• Develop an international open access repository of materials that can be tailored to and adapted for the local context, perhaps as a network of national or regional repositories.
The repository should be under the auspices of the scientific community rather than governments, although support and resources from governments will be needed to implement the education locally.
Materials should be available in a range of languages.
Materials should interface with existing databases and repositories of educational materials dedicated to science education.
Additional case studies to address broader segments of the life sciences community should be developed, with a focus on making the case studies relevant to the student/researcher.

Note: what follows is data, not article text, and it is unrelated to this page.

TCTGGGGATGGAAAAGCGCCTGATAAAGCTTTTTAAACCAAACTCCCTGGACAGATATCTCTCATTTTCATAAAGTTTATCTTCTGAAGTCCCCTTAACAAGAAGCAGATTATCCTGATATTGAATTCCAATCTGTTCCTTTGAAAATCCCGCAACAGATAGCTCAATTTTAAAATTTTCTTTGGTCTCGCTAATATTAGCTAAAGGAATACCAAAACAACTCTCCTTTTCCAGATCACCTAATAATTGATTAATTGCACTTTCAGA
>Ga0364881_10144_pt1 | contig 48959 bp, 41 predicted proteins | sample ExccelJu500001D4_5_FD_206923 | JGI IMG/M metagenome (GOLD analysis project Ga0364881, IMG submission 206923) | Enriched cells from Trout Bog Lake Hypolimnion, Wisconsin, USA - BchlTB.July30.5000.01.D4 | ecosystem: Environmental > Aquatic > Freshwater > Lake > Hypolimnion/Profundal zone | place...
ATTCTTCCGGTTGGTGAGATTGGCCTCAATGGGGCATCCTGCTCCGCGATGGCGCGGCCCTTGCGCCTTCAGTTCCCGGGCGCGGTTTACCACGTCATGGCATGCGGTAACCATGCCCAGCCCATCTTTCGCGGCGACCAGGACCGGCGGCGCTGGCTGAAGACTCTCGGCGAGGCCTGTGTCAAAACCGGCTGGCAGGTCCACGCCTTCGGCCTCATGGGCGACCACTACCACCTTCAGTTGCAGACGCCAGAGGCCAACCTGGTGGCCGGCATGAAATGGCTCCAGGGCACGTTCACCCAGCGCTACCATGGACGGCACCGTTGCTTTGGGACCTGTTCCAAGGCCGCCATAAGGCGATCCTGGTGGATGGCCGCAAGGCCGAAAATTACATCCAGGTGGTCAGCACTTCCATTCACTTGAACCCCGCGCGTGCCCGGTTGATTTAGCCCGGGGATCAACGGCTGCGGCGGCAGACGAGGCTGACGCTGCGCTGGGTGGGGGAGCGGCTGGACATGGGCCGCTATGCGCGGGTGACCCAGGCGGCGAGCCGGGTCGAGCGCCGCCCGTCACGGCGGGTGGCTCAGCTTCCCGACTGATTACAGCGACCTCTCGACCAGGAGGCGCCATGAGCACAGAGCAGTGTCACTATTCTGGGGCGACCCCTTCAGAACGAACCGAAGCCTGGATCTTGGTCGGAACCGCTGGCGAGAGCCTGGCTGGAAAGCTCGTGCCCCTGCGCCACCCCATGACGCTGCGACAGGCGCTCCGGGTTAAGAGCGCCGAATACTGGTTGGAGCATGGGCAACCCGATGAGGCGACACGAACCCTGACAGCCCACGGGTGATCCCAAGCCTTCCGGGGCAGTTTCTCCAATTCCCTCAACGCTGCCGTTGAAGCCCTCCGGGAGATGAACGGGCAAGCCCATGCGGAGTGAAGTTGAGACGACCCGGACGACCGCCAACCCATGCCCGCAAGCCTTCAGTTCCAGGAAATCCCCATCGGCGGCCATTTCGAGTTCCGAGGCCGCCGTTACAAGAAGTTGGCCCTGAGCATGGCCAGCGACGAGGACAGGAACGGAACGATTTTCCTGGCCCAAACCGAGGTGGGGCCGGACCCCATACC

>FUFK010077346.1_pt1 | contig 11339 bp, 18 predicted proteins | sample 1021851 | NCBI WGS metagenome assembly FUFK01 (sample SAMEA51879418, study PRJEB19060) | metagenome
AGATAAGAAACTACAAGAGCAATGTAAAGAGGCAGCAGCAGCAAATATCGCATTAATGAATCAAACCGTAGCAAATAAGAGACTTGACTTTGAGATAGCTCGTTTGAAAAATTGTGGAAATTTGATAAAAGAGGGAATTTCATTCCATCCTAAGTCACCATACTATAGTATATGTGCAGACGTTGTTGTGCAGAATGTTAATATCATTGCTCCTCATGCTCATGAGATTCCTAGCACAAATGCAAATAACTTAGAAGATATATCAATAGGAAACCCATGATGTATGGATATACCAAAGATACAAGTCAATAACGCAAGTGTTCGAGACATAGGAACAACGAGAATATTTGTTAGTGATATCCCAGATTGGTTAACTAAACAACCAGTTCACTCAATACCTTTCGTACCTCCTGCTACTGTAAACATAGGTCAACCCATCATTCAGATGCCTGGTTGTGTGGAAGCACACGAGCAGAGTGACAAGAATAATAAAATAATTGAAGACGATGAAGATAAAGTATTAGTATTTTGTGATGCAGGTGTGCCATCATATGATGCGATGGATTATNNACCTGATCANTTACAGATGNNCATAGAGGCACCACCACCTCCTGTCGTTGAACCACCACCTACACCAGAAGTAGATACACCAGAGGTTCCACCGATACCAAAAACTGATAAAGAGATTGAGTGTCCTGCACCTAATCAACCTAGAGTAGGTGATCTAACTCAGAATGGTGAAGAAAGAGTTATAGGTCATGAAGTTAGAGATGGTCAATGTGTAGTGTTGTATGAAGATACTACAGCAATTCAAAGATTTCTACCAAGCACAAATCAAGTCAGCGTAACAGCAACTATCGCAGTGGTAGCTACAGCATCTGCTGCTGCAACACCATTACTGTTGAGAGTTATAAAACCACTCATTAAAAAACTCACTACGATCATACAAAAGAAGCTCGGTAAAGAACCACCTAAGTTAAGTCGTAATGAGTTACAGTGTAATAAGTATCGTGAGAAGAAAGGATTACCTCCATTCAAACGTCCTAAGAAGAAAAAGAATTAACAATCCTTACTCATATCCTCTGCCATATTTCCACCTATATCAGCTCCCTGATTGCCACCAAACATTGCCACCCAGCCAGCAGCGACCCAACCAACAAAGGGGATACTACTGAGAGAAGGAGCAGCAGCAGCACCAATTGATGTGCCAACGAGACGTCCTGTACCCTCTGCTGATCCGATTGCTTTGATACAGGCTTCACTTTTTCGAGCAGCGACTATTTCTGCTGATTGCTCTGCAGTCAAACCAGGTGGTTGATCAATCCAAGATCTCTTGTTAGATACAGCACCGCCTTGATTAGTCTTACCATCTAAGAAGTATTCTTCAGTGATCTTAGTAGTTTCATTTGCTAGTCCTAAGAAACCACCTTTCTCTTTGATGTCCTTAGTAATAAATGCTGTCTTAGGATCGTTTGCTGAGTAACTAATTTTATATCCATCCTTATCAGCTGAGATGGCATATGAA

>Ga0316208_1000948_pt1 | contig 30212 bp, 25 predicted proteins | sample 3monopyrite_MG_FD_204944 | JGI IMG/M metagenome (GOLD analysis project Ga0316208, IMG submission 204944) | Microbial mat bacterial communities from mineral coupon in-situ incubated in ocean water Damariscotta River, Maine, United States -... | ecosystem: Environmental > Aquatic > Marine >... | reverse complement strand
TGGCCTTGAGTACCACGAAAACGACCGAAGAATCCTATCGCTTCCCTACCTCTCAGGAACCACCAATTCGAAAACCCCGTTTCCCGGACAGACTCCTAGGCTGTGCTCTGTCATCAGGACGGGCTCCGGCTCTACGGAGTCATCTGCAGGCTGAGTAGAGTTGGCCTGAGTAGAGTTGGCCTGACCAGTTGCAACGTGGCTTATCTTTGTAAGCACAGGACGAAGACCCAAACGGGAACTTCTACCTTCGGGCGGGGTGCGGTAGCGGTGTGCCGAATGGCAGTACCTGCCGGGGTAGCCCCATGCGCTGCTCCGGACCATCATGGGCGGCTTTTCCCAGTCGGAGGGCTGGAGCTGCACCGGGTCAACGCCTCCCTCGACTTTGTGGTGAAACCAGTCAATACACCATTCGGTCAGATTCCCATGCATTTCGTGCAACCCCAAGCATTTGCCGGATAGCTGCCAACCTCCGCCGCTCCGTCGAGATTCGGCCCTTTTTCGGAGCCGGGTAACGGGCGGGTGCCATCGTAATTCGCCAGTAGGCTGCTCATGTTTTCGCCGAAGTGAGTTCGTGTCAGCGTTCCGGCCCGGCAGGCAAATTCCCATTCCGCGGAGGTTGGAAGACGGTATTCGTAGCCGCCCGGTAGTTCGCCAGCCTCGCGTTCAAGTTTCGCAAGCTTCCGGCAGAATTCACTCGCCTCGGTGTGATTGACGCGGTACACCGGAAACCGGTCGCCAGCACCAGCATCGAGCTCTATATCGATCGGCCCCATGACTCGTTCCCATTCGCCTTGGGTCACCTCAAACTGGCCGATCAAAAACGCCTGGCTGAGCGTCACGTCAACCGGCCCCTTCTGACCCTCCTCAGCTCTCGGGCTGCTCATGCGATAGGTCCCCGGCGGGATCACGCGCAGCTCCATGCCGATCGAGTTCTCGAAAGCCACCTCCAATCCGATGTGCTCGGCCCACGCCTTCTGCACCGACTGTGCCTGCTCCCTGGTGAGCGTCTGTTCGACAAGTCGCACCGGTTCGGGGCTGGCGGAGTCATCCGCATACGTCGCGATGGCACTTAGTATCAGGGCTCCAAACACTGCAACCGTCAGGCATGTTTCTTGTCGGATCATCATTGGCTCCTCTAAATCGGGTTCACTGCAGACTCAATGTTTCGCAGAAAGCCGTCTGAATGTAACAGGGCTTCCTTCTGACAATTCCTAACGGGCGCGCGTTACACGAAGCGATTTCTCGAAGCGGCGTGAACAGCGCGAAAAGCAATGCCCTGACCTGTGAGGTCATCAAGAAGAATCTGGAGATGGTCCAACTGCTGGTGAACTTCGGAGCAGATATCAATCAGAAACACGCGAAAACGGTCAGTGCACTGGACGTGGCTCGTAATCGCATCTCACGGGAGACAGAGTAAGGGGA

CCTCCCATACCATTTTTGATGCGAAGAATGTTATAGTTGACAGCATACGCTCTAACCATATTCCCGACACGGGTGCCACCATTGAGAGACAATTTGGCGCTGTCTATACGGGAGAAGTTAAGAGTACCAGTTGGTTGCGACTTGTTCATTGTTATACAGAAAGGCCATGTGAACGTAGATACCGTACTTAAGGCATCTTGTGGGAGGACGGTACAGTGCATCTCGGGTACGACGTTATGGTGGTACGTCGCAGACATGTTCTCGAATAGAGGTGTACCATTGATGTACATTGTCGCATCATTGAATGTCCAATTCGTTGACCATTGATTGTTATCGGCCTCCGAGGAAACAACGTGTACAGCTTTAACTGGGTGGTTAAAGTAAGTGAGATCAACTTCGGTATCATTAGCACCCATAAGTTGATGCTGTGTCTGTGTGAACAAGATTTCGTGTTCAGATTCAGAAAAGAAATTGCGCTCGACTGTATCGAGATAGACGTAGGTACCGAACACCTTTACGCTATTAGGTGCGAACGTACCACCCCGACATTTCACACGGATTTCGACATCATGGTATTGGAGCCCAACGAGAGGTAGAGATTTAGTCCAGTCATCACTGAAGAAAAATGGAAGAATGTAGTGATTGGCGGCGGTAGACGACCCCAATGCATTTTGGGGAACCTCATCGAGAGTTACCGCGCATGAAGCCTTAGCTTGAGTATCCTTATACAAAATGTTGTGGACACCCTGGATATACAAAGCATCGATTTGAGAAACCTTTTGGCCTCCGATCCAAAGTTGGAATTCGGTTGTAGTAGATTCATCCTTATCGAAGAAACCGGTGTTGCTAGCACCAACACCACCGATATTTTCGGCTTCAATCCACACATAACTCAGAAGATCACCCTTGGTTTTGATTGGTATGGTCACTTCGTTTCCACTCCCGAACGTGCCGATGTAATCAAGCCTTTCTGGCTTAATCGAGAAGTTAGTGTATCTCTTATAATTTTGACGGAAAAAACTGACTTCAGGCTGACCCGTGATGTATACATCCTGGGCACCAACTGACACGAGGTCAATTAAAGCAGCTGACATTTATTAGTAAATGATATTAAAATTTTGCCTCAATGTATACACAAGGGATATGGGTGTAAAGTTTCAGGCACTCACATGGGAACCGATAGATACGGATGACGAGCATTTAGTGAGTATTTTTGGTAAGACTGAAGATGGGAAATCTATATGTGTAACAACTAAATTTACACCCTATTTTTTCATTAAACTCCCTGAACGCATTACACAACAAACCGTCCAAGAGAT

• Design methods for commenting and vetting of materials by the community (such as an appropriately monitored Wikipedia model) so they can be improved by faculty, instructors and experts in science education.
• Build networks of faculty and instructors through train-the-trainer programs, undertaking this effort if possible in cooperation with scientific unions and professional societies and associations.
• Develop a range of methods to assess outcomes and, where possible, impact. These should include qualitative approaches as well as quantitative measures, for example, of learning outcomes.